In the first scene in David Anders acting debut, he's dressed in all black, gleefully brandishing a shotgun before assassinating someone in broad daylight on a crowded street. The show was J.J. Abrams' spy thriller
, where he made that bloody entrance as Mr. Sark, the baby-faced supervillain who would go on to torment Jennifer Garner's heroine for literally the entire series. Typical story rules would've dictated Mr. Sark's demise after awhile, and while the character had definite cockroach qualities to be the type of bad guy who could believably survive for so long, it was deeper than story. Mr. Sark simply couldn't die, because David Anders was having too much fun playing him and it translated to the viewers. In a climate where many series craft their "villains" as either bland ciphers or mustache-twirlers, Anders found the right mix of smarm, charm and menace to make Sark as likable as any of the show's de facto heroes.
Not surprising then, that in the decade and change since, he's gone on to craft a niche playing the guy you love to hate. It's a niche he didn't quite seek out, but nevertheless acknowledges and embraces, which is why it was the first thing to come up in a conversation I had with him in honor of his latest Evil Dude role on The CW's
We either have J.J. Abrams to thank or to blame for me forever being pigeonholed. You know what? I love to do it. It’s a lot of fun. I think everybody has a villain in them. It’s just not okay to show it. I get to tap into that every week for pay.
We don’t go looking for the villain parts, the villains seem to find us." The last time Anders went looking himself, he was "peddling khakis in the Gap" on some Kanye shit and auditioned for
Fast forward thirteen years and it's a safe bet Anders appeared as a rogues gallery member in your favorite cult show in that window, sometimes even as a stimulant for an otherwise weak season (i.e.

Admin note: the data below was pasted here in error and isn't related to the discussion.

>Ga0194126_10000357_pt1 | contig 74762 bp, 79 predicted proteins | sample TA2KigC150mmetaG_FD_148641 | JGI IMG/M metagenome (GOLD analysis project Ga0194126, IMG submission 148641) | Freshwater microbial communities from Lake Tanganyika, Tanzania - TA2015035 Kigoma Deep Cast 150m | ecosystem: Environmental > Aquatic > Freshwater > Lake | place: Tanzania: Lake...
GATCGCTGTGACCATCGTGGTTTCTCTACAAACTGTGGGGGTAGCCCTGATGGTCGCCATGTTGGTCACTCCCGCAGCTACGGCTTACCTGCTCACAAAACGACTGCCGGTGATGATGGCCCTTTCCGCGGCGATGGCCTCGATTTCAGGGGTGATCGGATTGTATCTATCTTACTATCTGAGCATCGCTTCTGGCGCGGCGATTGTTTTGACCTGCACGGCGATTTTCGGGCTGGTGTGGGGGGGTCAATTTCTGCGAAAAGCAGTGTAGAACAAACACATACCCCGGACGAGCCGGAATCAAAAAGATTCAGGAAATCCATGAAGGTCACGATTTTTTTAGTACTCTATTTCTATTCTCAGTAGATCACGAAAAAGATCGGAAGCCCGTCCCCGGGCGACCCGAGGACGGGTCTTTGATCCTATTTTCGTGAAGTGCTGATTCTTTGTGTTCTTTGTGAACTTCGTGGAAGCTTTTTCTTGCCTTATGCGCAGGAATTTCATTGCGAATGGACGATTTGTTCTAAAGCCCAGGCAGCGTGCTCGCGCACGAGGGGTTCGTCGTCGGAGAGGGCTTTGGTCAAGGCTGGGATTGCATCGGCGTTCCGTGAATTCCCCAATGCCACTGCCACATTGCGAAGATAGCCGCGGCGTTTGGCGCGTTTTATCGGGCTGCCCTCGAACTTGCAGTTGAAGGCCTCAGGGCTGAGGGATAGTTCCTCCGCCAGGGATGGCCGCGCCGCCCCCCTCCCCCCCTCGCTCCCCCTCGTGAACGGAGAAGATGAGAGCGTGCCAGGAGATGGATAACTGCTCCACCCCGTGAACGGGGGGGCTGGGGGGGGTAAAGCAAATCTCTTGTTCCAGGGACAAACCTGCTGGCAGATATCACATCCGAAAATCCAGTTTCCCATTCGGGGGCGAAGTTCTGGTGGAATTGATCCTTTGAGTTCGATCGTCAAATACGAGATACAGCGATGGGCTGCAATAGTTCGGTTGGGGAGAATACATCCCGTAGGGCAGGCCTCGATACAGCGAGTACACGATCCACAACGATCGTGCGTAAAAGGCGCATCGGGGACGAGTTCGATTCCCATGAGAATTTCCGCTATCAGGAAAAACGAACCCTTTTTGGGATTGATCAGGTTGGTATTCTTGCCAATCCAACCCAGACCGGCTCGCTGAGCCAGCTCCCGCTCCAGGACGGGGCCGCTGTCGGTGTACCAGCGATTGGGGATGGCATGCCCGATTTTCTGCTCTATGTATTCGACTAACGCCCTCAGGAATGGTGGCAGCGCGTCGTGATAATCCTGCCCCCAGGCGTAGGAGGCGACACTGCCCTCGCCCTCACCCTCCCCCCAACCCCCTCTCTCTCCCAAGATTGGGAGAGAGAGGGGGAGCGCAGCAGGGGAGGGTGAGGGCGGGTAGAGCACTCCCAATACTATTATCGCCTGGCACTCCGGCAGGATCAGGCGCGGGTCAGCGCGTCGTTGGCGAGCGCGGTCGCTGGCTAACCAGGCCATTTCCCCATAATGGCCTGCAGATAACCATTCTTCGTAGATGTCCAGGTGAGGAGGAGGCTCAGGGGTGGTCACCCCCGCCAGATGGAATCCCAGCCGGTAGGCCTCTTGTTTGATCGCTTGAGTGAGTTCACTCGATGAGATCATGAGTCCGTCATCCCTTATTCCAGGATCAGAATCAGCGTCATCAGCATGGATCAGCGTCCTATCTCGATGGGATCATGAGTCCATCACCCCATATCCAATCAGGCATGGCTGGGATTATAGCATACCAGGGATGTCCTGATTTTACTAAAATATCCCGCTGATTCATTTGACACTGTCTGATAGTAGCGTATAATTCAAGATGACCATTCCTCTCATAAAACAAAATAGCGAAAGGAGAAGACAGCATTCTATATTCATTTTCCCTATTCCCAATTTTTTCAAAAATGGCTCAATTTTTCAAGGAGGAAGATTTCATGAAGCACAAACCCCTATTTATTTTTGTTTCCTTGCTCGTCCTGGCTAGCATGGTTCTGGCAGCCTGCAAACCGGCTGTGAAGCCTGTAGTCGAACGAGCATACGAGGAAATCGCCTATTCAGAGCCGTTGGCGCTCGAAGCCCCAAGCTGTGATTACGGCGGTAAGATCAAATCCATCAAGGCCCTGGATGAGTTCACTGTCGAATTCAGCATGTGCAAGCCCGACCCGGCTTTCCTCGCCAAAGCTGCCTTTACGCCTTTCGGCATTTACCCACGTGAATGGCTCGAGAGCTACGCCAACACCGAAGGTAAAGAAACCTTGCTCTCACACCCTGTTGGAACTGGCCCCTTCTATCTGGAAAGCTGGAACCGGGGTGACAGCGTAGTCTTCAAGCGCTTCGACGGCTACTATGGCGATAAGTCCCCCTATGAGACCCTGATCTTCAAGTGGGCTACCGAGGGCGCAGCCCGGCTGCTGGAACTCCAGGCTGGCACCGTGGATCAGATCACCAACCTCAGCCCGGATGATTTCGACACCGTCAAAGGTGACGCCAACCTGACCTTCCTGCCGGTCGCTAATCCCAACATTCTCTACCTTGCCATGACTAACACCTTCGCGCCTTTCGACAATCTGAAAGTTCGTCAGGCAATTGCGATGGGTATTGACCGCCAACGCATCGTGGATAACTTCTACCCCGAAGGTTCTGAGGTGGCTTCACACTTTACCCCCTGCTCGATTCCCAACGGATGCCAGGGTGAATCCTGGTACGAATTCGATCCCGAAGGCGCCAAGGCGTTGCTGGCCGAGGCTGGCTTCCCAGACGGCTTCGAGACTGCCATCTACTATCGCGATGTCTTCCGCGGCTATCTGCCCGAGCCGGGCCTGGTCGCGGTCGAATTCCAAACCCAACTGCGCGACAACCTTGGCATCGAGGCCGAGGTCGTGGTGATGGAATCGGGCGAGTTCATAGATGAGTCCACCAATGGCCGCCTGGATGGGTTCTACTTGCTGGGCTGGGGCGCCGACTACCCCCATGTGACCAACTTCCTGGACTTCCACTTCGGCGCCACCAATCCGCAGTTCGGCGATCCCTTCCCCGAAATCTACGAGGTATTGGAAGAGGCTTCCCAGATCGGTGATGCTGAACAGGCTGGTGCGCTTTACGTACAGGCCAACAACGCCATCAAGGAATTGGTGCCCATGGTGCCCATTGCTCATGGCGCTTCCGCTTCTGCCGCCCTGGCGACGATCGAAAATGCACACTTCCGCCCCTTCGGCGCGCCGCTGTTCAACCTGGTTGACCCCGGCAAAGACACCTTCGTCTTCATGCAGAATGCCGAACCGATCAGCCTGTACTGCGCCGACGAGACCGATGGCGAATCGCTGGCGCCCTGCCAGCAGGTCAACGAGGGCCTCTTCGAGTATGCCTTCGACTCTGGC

), with a carefully perfected approach for being evil yet compelling. "Y
ou got to be careful with playing it too hard. You could run the risk of twisting your mustache too hard. I think you have to play these parts thinking they’re in the right as far as the are concerned. They are just trying to meet their end game." The secret to his formula of being diabolical yet likable is evident in his picks for best pop culture villains: Tywin Lannister, Hans Gruber...as well as Shooter McGavin and Stan Gable from
The traveling rogue niche has kept him in steady demand, but now he appears to have settled again, (spoiler alert if you're lost and haven't yet watched) surviving
first season under even more inexplicable circumstances than any of his previous roles.
For the woefully uninitiated, the series (adapted from a popular graphic novel of the same name) follows Olivia Moore (Liv Moore, get it?), a med-student-turned-zombie who now works at a morgue to satiate her brain pangs lest she become a George A. Romero neanderthal. The catch? Every time she eats a brain, she gets sporadic flashes of the deceased's life—and takes on their personality traits—thus turning her burden into a tool for good as she uses her visions to help the police solve murders (they think she's just a psychic). Anders plays Blaine, the zombie who turned Liv, who's trying to use his zombie-dom to launch a criminal enterprise by turning the city's one percenters into zombies who must then rely on his brain-catering service to function. And the way he provides those brains? Kidnapping and killing wayward and at-risk teenagers. And despite all that, he's one of the funniest, most enjoyably despicable characters on the show.